Molecular cytogenetic characterization of canine histiocytic sarcoma: A spontaneous model for human histiocytic cancer identifies deletion of tumor suppressor genes and highlights influence of genetic background on tumor behavior
1 Department of Molecular Biomedical Sciences, College of Veterinary Medicine, North Carolina State University, Raleigh, NC, USA
2 Center for Comparative Medicine and Translational Research, North Carolina State University, Raleigh, NC, USA
3 Bioinformatics Research Center, North Carolina State University, Raleigh, NC, USA
4 Department of Statistics, North Carolina State University, Raleigh, NC, USA
5 UMR 707 IECM, AMaROC team, ONIRIS, Nantes, FRANCE
6 Institut de Génétique et Développement, UMR 6061 CNRS/Université de Rennes1, Faculté de Médecine, Rennes, FRANCE
7 Department of Population Health and Pathobiology, College of Veterinary Medicine, North Carolina State University, Raleigh, NC, USA
8 Cancer Genetics Program, UNC Lineberger Comprehensive Cancer Center, Chapel Hill, NC 27599, USA
BMC Cancer 2011, 11:201 doi:10.1186/1471-2407-11-201Published: 26 May 2011
Histiocytic malignancies in both humans and dogs are rare and poorly understood. While canine histiocytic sarcoma (HS) is uncommon in the general domestic dog population, there is a strikingly high incidence in a subset of breeds, suggesting heritable predisposition. Molecular cytogenetic profiling of canine HS in these breeds would serve to reveal recurrent DNA copy number aberrations (CNAs) that are breed and/or tumor associated, as well as defining those shared with human HS. This process would identify evolutionarily conserved cytogenetic changes to highlight regions of particular importance to HS biology.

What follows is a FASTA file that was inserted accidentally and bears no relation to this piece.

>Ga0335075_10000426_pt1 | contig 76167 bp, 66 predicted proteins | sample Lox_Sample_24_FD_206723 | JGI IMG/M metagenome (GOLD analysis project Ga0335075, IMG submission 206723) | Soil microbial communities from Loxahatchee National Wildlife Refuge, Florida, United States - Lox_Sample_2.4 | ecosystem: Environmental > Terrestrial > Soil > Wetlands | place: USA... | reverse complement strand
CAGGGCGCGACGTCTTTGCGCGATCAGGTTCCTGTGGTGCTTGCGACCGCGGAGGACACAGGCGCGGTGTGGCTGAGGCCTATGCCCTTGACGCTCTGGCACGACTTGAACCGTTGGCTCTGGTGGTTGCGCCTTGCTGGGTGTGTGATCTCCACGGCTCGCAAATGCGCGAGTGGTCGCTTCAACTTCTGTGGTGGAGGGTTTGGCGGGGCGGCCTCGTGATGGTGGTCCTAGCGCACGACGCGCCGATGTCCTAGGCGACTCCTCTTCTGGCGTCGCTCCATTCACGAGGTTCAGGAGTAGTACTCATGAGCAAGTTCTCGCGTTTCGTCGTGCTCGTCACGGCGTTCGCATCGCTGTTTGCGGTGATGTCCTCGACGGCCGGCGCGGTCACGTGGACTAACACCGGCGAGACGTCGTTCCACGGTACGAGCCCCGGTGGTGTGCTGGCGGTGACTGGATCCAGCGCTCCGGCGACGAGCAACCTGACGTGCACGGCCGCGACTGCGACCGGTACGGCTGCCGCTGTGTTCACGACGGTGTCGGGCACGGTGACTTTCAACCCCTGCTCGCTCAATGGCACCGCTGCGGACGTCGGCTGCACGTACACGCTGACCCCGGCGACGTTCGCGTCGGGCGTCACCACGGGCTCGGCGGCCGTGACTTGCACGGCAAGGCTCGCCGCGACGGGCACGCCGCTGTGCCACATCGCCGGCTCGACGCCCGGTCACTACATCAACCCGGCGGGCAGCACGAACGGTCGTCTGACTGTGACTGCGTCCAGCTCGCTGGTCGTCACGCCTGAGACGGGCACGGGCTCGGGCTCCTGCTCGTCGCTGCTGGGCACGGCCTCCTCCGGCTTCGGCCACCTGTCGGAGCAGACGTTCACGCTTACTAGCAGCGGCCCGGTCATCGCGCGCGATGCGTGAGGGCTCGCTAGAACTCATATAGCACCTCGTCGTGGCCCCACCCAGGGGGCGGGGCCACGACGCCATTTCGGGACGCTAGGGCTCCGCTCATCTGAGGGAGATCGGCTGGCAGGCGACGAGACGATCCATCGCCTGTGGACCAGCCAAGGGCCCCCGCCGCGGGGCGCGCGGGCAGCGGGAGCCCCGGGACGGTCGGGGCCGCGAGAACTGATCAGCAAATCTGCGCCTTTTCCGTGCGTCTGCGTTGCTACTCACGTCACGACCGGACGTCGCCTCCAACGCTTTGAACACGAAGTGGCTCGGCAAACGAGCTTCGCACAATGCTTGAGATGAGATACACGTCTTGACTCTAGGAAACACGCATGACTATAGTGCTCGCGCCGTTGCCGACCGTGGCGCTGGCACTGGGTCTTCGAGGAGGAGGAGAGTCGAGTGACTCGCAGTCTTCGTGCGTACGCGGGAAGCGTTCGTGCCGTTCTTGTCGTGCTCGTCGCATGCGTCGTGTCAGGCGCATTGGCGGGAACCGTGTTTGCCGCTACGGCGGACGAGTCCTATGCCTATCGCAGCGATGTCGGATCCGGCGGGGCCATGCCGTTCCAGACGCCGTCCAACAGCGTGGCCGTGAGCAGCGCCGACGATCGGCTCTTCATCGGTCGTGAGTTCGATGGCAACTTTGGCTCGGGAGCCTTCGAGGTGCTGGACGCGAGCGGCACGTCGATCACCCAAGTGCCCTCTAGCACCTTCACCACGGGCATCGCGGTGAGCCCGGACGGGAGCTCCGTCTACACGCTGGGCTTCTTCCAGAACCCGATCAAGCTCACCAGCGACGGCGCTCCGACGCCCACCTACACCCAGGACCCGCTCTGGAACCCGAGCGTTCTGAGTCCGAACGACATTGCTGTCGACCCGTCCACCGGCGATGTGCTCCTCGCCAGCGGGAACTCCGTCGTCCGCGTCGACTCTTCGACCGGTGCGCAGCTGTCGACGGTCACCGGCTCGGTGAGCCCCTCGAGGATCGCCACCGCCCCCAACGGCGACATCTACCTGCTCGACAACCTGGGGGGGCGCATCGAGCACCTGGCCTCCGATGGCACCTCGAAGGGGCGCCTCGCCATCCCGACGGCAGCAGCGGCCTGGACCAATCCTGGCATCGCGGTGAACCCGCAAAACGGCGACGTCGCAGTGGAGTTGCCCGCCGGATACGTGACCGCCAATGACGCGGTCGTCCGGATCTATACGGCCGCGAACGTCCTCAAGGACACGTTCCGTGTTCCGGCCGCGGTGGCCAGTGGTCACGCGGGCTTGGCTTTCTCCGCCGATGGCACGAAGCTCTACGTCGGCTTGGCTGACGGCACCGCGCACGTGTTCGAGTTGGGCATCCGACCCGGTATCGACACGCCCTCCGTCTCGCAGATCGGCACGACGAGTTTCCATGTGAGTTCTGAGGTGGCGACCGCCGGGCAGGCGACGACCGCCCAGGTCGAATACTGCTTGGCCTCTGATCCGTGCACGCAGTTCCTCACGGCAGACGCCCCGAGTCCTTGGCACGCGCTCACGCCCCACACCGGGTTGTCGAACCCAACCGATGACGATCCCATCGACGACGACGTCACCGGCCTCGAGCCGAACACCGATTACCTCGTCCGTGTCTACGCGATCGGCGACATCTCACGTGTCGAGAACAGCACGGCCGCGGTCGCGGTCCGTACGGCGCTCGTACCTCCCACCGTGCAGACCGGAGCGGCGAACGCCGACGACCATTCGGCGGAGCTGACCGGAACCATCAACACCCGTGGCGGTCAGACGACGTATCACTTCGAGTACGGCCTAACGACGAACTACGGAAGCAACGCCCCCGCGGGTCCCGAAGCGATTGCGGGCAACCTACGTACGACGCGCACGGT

Using genome wide array comparative genomic hybridization we assessed CNAs in 104 spontaneously occurring HS from two breeds of dog exhibiting a particularly elevated incidence of this tumor, the Bernese Mountain Dog and Flat-Coated Retriever. Recurrent CNAs were evaluated further by multicolor fluorescence in situ hybridization and loss of heterozygosity analyses. Statistical analyses were performed to identify CNAs associated with tumor location and breed.
Almost all recurrent CNAs identified in this study were shared between the two breeds, suggesting that they are associated more with the cancer phenotype than with breed. A subset of recurrent genomic imbalances suggested involvement of known cancer associated genes in HS pathogenesis, including deletions of the tumor suppressor genes CDKN2A/B, RB1 and PTEN. A small number of aberrations were unique to each breed, implying that they may contribute to the major differences in tumor location evident in these two breeds. The most highly recurrent canine CNAs revealed in this study are evolutionarily conserved with those reported in human histiocytic proliferations, suggesting that human and dog HS share a conserved pathogenesis.
The breed associated clinical features and DNA copy number aberrations exhibited by canine HS offer a valuable model for the human counterpart, providing additional evidence towards elucidation of the pathophysiological and genetic mechanisms associated with histiocytic malignancies. Extrapolation of data derived from canine histiocytic disorders to human histiocytic proliferation may help to further our understanding of the propagation and cancerization of histiocytic cells, contributing to development of new and effective therapeutic modalities for both species.